6'

Diaphragm – 356.4 gallons – 48 psig 356.4 gallons 70 psig 263.8 gallons 92.6 gallons 968 lbs. 968 lbs. 1,737 lbs.

14.7 psi 1520 gallons 1163.6 gallons 48 psig 70 psig 263.8 gallons 92.6 gallons 4,150 lbs. 13,807 lbs. 14,569 lbs.

Vf . . . . . . . . . . . . . . . . . . . . . . . . 356.4 gallons
1,520 GALS. 4,150 LBS. 13,807 LBS. 14,569 LBS. TOTAL VOLUME WEIGHT EMPTY WEIGHT AT 48 PSIG WEIGHT AT 70 PSIG

Vo . . . . . . . . . . . . . . . . . . . . . . . Acceptance volume . . . . . . Weight of tank empty . . . . Weight at 48 psig. . . . . . . . . Weight at 70 psig. . . . . . . . .

356.4 GAL. 968 LBS. 968 LBS. 1,737 LBS. -

TOTAL VOLUME WEIGHT EMPTY WEIGHT AT 48 PSIG WEIGHT AT 70 PSIG

It can be readily seen that by eliminating the need for large amounts of system water to initially charge the tank to the minimum system pressure, the diaphragm-type tank is but a fraction of the size and weight of an equivalent plain steel tank. In our example, the diaphragm-type tank is 23% of the size of the steel tank…and 12% of its operating weight.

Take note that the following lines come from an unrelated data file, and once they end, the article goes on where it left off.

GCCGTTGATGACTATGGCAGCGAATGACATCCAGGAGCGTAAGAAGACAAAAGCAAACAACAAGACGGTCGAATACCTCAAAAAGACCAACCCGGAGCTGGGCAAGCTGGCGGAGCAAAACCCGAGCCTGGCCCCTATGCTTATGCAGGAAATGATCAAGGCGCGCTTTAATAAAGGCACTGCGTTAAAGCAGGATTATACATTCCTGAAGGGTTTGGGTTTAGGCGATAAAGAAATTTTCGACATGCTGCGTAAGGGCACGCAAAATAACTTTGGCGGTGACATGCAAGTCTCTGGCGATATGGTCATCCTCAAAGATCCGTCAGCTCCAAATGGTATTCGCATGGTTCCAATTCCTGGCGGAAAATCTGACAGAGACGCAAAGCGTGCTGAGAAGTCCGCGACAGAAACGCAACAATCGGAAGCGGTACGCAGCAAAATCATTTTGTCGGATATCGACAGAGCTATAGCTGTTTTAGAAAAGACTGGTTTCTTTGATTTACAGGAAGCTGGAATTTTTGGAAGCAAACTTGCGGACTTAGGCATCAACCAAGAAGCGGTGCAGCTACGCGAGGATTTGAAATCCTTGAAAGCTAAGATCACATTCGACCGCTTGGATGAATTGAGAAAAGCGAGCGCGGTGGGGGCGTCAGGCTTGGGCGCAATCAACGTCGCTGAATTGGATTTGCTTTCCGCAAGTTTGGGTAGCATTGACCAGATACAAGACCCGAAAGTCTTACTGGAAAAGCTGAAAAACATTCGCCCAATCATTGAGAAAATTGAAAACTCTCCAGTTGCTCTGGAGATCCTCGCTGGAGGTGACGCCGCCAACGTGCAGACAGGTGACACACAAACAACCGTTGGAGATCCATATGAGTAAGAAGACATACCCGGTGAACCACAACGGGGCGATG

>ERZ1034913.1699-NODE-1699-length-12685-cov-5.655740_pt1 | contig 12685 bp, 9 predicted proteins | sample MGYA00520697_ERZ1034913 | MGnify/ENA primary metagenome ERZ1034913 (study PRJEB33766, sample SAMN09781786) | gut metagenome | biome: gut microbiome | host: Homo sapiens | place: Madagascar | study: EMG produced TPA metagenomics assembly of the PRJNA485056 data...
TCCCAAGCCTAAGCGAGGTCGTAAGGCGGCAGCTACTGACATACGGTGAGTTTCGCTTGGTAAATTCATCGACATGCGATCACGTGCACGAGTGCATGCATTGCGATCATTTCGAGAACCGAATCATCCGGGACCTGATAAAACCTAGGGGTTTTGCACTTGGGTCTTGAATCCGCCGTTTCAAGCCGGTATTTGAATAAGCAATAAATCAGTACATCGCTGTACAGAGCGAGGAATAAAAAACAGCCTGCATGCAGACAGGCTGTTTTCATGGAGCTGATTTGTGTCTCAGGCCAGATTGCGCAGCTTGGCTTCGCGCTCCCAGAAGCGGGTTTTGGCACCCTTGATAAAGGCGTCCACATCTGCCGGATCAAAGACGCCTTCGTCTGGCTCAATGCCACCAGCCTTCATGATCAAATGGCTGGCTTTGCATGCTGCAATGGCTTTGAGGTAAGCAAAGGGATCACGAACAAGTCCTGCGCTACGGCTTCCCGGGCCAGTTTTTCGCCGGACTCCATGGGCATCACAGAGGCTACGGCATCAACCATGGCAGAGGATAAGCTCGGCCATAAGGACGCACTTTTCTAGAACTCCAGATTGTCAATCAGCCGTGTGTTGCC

76% SMALLER IN SIZE AND 88% LESS IN OPERATING WEIGHT 9 SQ. FT. FLOOR SPACE

Increased tank water and air temperatures
While the water volume in the plain steel tank, (initial water charge plus expanded water), will probably never approach design temperature levels, (except in insulated tanks), it will be considerably higher than the system’s original fill temperature. This increase in the temperature of the water in the tank has a twofold effect on pressure and volume changes in the plain steel tank:

1,520 Gal. – Total Tank Volume
At Pf – Minimum Operating Pressure
Vf 356.4 GALS.

40 F.

1163.6 GALS.

1. Increased temperature of tank water generates additional expansion
There is an additional amount of expanded water that results when the temperature of the charge water in the tank increases. This has not been calculated so far. Assume that the temperature of the water in the tank increases from 40°F to 160°F when the system reaches its operating temperature of 200°F. Then the 1163.6 gallons of initial charge water, which is in addition to the 2,640 gallons system volume, will generate an additional volume of 24.3 gallons net expanded water.

INITIAL WATER CHARGE

At Po – Theoretical pressure (System Temperature – 200°F.)
Vo 263.8 GALS.

40 F.

1163.6 GALS.

92.6 GALS. EXPANDED WATER

At Px – Actual pressure